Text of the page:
Modular organization of Pax/Homeodomain proteins in transcriptional regulation

Guojun Sheng, Esther Harris, Claudio Bertuccioli, Claude Desplan

Research output: Contribution to journalArticlepeer-review


Specificity in transcriptional regulation lies in a large part in the specificity of DNA binding by transcription factors. One group of transcription factors which are of great interest for studying transcriptional specificity is the Pax/Homeodomain (Pax/HD) proteins which contain two conserved DNA binding domains, a paired domain (PD) and a Paired-class homeodomain (HD). The Pax/HD proteins can bind to at least three types of specific DNA sequences: the PD binding sites, the dimeric HD binding sites and a composite HD and PD binding site. We propose that Pax/HD proteins regulate different subsets of their target genes through modular binding to one of these three specific sequences. We show that, in a tissue culture system, a member of the Pax/HD family, Paired, is able to activate transcription after binding through either its PD or its HD. The transactivation mediated by one domain does not require DNA binding of the other domain. Furthermore, binding sites specific for the PD of Paired are sufficient to mediate embryonic expression of a reporter gene in a paired-like pattern. The expression of the reporter gene is dependent on wild type paired function and, in a prd mutant background, it can be rescued by an exogenous paired gene encoding a protein whose HD is not able to bind to DNA. Finally, we show that the paired protein uses differently its C-terminal activation domain when transactivation is mediated through its PD or its HD. These results and recent evidence from other Pax/HD proteins strongly suggest that this class of proteins is able to achieve specific and modular transcriptional regulation through its multiple DNA binding domains.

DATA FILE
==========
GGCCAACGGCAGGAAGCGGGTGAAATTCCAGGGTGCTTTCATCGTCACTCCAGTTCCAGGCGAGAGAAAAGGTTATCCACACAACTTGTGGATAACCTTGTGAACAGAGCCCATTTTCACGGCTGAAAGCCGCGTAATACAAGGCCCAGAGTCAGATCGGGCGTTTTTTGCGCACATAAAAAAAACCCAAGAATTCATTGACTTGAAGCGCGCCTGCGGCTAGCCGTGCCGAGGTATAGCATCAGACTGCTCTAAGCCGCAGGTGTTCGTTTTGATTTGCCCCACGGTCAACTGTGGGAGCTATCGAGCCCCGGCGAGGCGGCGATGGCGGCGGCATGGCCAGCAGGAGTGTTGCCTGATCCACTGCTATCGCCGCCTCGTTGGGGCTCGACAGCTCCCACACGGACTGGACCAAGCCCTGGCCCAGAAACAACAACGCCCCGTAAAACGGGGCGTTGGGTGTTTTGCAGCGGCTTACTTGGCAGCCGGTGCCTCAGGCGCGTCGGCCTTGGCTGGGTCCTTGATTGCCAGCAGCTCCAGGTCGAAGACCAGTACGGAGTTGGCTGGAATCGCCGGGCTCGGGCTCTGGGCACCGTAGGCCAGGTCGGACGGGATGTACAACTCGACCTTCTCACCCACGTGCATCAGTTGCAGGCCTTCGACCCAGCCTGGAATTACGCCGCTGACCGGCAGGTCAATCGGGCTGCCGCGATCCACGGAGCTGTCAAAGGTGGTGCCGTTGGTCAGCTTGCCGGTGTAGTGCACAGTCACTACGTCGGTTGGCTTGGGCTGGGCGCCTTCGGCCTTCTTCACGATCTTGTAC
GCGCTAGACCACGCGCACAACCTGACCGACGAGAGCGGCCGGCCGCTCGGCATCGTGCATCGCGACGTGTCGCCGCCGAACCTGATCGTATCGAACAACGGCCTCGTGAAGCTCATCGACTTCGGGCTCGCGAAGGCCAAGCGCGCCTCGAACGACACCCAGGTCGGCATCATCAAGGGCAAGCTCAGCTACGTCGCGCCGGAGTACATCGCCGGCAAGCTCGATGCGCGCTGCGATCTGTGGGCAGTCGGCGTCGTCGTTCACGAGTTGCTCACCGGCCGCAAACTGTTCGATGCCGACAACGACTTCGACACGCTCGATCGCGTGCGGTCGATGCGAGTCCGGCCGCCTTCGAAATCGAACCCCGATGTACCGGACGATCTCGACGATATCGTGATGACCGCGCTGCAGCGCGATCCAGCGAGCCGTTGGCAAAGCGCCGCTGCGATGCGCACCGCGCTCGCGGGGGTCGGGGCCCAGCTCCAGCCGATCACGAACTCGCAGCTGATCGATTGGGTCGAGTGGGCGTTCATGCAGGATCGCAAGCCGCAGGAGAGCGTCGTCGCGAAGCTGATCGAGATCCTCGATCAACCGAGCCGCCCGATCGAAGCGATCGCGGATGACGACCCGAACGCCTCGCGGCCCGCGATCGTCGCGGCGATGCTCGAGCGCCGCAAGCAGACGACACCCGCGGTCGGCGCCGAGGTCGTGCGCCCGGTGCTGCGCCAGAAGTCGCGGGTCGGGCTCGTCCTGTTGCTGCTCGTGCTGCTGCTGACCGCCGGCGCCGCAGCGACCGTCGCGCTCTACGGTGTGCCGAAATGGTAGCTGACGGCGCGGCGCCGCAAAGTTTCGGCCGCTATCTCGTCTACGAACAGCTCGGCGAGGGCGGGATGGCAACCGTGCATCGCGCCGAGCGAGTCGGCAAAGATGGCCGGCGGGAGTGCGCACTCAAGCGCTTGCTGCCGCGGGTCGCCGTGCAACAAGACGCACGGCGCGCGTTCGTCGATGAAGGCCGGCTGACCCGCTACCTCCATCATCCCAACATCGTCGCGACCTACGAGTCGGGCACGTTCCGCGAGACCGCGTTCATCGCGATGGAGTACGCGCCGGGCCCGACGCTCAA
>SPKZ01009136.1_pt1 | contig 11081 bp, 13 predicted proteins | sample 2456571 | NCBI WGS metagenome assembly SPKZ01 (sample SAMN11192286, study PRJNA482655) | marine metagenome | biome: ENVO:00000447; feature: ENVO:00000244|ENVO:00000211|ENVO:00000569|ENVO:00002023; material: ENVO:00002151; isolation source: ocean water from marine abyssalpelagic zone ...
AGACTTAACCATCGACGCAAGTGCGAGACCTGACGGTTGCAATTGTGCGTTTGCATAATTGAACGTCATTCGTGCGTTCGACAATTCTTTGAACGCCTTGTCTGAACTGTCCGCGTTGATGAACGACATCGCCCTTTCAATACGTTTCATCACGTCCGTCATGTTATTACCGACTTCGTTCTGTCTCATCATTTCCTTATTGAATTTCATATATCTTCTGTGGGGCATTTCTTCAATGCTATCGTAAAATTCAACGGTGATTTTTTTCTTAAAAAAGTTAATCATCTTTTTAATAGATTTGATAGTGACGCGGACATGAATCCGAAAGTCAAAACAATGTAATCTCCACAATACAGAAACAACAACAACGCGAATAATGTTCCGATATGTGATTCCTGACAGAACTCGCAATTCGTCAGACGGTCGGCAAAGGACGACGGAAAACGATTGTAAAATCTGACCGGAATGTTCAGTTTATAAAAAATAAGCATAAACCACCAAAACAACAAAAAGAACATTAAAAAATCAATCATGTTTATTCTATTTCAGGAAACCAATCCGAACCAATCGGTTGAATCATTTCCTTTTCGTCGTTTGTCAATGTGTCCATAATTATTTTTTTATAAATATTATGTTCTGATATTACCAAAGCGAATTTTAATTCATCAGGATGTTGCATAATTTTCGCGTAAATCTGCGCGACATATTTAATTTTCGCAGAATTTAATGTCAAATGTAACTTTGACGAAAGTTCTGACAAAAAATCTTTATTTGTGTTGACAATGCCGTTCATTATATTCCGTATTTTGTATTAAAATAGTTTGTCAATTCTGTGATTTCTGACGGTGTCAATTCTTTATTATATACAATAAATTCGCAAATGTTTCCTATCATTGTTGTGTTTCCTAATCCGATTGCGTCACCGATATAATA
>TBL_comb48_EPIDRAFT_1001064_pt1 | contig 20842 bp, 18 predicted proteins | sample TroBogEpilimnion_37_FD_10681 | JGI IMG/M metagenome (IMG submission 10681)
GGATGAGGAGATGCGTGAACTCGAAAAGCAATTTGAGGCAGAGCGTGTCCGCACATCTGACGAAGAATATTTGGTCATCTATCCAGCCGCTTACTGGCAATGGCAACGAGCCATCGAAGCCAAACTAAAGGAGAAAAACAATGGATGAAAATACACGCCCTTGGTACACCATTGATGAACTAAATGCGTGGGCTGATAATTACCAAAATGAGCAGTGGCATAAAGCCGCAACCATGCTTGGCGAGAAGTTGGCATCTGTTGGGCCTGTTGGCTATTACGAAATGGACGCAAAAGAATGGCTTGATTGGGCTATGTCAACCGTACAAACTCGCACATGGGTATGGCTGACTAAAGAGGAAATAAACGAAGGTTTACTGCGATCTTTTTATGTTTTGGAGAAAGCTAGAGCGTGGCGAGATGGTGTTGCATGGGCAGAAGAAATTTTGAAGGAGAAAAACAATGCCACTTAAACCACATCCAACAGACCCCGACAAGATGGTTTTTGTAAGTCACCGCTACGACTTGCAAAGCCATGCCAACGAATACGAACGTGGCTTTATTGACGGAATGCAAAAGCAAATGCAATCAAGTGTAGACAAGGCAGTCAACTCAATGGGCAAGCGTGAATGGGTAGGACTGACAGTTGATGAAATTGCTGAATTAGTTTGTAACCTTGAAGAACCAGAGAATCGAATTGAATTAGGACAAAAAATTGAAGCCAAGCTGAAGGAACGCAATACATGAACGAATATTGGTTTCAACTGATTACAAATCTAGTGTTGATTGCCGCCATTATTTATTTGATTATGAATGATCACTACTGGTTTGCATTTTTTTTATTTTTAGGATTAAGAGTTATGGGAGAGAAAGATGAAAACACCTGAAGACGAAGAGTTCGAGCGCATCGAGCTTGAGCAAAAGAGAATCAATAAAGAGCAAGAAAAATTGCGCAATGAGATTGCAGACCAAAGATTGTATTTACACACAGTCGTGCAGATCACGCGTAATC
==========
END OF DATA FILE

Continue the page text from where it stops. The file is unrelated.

Original languageEnglish (US)
Pages (from-to)863-872
Number of pages10
JournalBiological Chemistry
Issue number8
StatePublished - Aug 1997


  • Homeodomain
  • Paired domain
  • Pax genes
  • Specificity
  • Transactivation

ASJC Scopus subject areas

  • Biochemistry
  • Molecular Biology
  • Clinical Biochemistry


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